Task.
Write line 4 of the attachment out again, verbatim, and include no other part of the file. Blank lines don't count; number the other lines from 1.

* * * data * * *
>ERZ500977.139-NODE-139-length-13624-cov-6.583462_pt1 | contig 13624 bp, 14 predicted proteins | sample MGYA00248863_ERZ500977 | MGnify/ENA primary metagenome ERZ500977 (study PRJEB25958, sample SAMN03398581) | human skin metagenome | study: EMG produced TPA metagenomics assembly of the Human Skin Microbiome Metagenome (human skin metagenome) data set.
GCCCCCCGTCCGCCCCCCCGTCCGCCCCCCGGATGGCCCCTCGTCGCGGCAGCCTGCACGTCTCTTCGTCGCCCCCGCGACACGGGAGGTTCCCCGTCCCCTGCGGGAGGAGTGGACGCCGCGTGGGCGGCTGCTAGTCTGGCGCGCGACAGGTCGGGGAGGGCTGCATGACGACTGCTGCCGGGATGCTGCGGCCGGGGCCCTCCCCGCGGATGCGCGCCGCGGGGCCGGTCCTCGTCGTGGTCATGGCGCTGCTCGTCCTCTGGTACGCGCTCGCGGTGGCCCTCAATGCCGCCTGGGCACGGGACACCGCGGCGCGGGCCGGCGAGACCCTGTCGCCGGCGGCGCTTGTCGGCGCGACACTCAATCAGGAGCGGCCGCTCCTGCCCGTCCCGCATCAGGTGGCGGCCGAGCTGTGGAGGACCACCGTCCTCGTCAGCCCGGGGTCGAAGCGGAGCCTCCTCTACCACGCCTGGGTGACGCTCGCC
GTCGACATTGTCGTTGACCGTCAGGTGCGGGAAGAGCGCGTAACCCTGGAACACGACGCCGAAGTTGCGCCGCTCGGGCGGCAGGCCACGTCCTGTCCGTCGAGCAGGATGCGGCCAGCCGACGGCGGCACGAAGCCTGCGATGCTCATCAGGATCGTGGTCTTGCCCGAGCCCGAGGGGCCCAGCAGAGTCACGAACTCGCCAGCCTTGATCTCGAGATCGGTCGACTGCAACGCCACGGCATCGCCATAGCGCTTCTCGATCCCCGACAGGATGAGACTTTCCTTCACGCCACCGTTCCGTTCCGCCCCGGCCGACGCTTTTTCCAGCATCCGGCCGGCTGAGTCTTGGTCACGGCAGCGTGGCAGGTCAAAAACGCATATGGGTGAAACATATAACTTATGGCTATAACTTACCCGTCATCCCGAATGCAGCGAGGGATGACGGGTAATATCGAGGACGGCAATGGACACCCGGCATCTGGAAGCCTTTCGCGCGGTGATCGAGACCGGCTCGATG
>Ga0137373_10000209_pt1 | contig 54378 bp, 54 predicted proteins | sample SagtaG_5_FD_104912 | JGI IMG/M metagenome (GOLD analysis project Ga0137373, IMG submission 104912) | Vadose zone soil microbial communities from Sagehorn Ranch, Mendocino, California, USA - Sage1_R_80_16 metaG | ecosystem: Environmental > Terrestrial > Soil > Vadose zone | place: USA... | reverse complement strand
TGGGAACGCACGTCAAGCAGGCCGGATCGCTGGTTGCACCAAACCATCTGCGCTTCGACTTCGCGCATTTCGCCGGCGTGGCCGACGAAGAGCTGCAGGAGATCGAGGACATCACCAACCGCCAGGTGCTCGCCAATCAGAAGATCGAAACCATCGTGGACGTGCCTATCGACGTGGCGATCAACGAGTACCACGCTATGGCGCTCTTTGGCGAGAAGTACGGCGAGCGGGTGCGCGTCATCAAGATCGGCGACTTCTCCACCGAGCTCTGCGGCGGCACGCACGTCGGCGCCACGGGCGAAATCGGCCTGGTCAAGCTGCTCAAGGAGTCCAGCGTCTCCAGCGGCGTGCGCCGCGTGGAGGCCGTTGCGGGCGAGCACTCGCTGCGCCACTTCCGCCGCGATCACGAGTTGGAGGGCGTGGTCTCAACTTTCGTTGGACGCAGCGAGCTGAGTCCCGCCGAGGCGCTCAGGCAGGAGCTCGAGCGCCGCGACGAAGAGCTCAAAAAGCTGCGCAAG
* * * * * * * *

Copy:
>Ga0137373_10000209_pt1 | contig 54378 bp, 54 predicted proteins | sample SagtaG_5_FD_104912 | JGI IMG/M metagenome (GOLD analysis project Ga0137373, IMG submission 104912) | Vadose zone soil microbial communities from Sagehorn Ranch, Mendocino, California, USA - Sage1_R_80_16 metaG | ecosystem: Environmental > Terrestrial > Soil > Vadose zone | place: USA... | reverse complement strand